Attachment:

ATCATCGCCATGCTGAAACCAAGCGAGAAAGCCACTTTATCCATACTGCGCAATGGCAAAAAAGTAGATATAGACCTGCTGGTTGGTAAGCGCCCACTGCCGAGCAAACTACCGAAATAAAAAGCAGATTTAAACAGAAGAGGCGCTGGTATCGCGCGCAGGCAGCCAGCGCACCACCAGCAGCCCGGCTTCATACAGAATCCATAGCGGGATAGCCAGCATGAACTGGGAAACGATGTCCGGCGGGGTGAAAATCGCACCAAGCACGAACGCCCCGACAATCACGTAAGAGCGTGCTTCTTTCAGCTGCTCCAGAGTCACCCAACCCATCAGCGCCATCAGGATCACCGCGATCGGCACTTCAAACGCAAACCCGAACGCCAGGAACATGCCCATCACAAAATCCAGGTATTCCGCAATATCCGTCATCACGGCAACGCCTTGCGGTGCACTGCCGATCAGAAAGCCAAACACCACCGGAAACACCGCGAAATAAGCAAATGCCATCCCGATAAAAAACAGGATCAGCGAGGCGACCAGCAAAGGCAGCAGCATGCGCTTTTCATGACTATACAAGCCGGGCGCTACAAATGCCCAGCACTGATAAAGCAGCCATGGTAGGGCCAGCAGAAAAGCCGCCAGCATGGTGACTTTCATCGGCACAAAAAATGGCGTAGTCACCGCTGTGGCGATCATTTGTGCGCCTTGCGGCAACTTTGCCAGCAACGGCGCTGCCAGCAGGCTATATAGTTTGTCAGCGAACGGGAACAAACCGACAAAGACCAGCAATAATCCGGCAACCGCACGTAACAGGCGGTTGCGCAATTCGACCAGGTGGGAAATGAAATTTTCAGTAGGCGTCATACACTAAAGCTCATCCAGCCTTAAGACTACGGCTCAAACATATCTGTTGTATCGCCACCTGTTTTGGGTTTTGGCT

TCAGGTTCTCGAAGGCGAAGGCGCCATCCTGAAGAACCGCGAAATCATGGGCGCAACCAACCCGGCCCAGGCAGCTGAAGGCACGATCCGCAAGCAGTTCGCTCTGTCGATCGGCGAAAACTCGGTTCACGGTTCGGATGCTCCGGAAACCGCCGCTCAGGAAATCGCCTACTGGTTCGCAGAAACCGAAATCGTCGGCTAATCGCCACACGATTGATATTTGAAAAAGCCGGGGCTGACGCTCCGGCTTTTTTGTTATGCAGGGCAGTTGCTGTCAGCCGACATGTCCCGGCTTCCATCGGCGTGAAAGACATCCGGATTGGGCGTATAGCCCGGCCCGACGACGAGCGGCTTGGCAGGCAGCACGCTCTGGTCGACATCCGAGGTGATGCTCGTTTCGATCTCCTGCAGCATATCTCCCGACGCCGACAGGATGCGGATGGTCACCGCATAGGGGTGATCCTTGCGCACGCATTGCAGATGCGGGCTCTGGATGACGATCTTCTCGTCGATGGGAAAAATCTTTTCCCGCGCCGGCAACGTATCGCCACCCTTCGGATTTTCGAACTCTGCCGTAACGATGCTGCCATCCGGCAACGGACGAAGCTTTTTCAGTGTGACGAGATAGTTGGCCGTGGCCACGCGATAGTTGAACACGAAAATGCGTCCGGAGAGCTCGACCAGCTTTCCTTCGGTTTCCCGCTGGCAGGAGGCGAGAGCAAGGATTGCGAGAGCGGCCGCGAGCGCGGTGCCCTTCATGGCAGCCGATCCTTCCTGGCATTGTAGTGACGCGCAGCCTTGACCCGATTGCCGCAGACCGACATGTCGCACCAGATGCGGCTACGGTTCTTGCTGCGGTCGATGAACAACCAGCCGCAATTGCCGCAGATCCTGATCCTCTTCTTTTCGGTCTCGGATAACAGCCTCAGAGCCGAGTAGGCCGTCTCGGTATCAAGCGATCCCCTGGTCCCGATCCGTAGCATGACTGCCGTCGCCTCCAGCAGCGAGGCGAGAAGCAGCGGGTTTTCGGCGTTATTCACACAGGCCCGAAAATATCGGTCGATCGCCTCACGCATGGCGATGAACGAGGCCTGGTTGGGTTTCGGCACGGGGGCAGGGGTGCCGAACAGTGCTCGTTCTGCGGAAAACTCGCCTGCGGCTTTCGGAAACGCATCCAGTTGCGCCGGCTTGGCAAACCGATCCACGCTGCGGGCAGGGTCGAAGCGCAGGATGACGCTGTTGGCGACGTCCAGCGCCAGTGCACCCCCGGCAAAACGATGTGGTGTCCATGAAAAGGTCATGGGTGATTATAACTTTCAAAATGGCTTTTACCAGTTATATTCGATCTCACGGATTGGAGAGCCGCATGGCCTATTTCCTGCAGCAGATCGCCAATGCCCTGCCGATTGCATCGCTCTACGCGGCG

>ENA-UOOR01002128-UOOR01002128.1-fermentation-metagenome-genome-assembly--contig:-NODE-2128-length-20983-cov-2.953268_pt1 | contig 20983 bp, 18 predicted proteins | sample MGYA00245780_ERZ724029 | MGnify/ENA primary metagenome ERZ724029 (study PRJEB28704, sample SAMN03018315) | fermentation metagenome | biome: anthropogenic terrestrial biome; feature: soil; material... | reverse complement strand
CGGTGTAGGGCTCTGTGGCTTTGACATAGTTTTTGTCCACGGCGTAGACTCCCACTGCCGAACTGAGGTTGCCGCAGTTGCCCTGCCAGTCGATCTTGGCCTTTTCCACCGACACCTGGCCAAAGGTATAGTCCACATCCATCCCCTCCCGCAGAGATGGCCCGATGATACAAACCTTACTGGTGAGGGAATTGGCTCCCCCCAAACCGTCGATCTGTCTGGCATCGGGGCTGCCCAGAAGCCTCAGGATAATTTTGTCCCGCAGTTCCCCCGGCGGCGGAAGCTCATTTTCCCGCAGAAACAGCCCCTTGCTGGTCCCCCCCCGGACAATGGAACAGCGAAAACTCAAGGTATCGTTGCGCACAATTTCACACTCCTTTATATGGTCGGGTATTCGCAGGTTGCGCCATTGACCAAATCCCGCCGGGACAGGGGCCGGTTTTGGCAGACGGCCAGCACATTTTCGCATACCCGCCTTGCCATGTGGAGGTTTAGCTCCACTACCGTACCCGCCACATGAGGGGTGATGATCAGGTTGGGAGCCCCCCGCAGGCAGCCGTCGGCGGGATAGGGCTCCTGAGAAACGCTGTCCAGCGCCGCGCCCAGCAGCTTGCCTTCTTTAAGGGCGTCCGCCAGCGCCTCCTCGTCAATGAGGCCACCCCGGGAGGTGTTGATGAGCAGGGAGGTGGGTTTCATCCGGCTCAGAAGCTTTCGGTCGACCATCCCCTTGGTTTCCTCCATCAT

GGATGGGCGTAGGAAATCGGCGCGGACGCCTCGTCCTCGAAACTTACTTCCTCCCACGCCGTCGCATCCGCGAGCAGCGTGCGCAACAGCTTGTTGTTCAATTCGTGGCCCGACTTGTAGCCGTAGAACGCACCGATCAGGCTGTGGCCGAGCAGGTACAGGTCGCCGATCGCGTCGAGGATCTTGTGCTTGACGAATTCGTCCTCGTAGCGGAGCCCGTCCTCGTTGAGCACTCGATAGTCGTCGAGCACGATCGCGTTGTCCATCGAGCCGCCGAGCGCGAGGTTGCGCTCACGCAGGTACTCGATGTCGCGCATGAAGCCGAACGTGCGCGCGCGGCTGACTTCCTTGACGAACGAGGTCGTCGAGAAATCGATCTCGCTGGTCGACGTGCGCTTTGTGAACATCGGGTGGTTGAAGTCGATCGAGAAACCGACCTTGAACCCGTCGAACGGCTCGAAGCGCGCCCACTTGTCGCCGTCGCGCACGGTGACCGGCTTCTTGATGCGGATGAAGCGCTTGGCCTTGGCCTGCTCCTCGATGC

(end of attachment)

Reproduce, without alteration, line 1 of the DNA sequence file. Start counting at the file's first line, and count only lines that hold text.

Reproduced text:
ATCATCGCCATGCTGAAACCAAGCGAGAAAGCCACTTTATCCATACTGCGCAATGGCAAAAAAGTAGATATAGACCTGCTGGTTGGTAAGCGCCCACTGCCGAGCAAACTACCGAAATAAAAAGCAGATTTAAACAGAAGAGGCGCTGGTATCGCGCGCAGGCAGCCAGCGCACCACCAGCAGCCCGGCTTCATACAGAATCCATAGCGGGATAGCCAGCATGAACTGGGAAACGATGTCCGGCGGGGTGAAAATCGCACCAAGCACGAACGCCCCGACAATCACGTAAGAGCGTGCTTCTTTCAGCTGCTCCAGAGTCACCCAACCCATCAGCGCCATCAGGATCACCGCGATCGGCACTTCAAACGCAAACCCGAACGCCAGGAACATGCCCATCACAAAATCCAGGTATTCCGCAATATCCGTCATCACGGCAACGCCTTGCGGTGCACTGCCGATCAGAAAGCCAAACACCACCGGAAACACCGCGAAATAAGCAAATGCCATCCCGATAAAAAACAGGATCAGCGAGGCGACCAGCAAAGGCAGCAGCATGCGCTTTTCATGACTATACAAGCCGGGCGCTACAAATGCCCAGCACTGATAAAGCAGCCATGGTAGGGCCAGCAGAAAAGCCGCCAGCATGGTGACTTTCATCGGCACAAAAAATGGCGTAGTCACCGCTGTGGCGATCATTTGTGCGCCTTGCGGCAACTTTGCCAGCAACGGCGCTGCCAGCAGGCTATATAGTTTGTCAGCGAACGGGAACAAACCGACAAAGACCAGCAATAATCCGGCAACCGCACGTAACAGGCGGTTGCGCAATTCGACCAGGTGGGAAATGAAATTTTCAGTAGGCGTCATACACTAAAGCTCATCCAGCCTTAAGACTACGGCTCAAACATATCTGTTGTATCGCCACCTGTTTTGGGTTTTGGCT